Forest Service & DoD fighting fires in Colorado

| June 12, 2013

It hasn’t been in the news very much, but apparently, there are wildfires roaring in Colorado. Thousands of people have been evacuated from their homes. The Forest Service emails us that they’re on the job along with Department of Defense air assets;

WASHINGTON, June 12, 2013 — The U.S. Forest Service is mobilizing two Department of Defense C-130s equipped with Modular Airborne Firefighting Systems, known as MAFFS, to assist with wildfire suppression efforts in Colorado and elsewhere in the West as needed.

The systems will be provided by the 302nd Airlift Wing, Air Force Reserve, Peterson Air Force Base, Colo. They will be based in Colorado Springs, Colo., and will begin flying wildfire suppression missions as soon as safe and effective operations can be established.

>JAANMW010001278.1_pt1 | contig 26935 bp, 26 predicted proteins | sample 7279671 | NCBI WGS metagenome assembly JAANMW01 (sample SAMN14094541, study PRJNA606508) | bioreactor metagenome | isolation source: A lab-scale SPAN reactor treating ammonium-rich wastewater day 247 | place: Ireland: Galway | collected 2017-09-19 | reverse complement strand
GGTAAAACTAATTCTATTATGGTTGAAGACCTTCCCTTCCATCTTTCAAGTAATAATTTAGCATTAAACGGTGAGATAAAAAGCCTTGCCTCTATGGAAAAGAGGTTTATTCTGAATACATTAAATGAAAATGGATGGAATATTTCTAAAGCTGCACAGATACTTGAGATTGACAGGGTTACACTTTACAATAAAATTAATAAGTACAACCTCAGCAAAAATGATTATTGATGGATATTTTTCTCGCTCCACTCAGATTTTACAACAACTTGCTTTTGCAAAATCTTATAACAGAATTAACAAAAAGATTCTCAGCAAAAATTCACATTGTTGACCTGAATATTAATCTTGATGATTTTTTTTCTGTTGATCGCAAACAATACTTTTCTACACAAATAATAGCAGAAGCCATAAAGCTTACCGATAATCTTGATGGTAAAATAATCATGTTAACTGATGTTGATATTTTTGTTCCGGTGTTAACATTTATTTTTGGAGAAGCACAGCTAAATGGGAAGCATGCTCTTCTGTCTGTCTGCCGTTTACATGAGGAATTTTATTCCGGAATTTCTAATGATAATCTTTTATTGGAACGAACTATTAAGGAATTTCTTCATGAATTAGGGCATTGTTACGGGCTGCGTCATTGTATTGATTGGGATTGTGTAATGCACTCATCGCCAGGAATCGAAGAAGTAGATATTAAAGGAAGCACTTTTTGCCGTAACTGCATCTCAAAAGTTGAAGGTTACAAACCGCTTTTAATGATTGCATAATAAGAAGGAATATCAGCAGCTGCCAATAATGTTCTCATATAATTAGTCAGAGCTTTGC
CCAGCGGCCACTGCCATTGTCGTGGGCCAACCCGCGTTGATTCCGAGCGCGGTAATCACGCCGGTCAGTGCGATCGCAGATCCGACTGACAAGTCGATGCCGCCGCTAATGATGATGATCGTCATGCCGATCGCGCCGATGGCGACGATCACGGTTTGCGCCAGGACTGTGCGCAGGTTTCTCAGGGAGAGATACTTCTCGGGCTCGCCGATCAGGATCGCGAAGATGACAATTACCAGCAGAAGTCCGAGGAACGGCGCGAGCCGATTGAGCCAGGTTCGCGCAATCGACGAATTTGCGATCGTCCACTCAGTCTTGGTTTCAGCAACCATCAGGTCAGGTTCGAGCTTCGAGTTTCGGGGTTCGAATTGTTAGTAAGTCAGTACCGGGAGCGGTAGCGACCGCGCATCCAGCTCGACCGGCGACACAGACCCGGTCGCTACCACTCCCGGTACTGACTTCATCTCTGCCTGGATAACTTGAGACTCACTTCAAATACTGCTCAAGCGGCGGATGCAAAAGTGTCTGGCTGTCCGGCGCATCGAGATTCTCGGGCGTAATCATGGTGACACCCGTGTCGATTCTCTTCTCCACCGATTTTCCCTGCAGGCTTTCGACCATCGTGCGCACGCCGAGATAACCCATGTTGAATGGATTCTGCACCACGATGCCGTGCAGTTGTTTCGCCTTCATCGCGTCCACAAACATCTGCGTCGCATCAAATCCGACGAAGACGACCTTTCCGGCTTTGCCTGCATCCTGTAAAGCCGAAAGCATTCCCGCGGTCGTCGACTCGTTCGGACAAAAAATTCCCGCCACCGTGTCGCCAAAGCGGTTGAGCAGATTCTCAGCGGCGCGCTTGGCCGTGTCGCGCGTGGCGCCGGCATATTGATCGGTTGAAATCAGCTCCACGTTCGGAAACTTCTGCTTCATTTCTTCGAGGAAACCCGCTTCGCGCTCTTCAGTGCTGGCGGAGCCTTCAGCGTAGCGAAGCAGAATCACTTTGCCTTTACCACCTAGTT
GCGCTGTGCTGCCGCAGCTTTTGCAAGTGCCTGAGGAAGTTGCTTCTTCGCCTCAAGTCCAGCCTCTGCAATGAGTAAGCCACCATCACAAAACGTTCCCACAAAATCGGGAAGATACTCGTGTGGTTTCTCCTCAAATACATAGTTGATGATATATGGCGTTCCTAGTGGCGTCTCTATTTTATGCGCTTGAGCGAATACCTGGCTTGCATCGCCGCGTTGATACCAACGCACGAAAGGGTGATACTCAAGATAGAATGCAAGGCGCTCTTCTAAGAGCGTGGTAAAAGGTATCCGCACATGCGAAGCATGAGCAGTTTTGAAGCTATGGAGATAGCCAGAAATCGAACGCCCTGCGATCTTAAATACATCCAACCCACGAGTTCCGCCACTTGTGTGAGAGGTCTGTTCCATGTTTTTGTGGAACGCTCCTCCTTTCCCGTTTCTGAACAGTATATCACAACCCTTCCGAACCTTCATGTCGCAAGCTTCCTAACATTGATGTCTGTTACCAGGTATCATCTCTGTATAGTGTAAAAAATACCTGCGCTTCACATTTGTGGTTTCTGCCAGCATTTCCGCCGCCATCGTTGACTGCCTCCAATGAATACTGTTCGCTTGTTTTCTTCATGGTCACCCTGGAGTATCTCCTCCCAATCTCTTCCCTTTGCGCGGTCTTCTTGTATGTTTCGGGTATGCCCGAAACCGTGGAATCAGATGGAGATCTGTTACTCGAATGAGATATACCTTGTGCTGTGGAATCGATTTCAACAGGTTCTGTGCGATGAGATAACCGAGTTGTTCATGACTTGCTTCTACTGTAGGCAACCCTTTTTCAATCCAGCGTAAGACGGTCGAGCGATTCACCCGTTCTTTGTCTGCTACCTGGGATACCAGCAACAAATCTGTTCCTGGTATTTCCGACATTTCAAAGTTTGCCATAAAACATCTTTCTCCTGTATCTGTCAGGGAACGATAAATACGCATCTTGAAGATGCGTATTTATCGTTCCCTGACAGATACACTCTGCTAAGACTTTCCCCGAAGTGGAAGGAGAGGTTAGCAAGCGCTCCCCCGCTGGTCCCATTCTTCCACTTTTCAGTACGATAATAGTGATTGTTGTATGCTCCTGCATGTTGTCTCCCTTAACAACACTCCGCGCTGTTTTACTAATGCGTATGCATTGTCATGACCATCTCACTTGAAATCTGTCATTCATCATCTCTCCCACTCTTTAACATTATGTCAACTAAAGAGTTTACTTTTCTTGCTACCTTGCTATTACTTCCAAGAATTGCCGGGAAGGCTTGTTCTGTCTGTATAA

“We are experiencing an uptick in wildfire activity and we are mobilizing MAFFS to ensure that we have adequate air tanker capability as we confront explosive wildfire conditions in Colorado, New Mexico, and elsewhere in the West,” said U.S. Forest Service Chief Tom Tidwell. “Maintaining adequate aerial firefighting capability is critical to provide support to, and enhance the safety of, the firefighters on the ground who are working so hard to suppress wildfires that are threatening lives, homes, infrastructure, and valuable natural and cultural resources.”

Modular Airborne Firefighting Systems are portable fire retardant delivery systems that can be inserted into military C-130 aircraft to convert them into large airtankers when needed. Military C-130s equipped with the systems can drop up to 3,000 gallons of fire retardant on wildfires. They can discharge their entire load in under five seconds or make variable drops.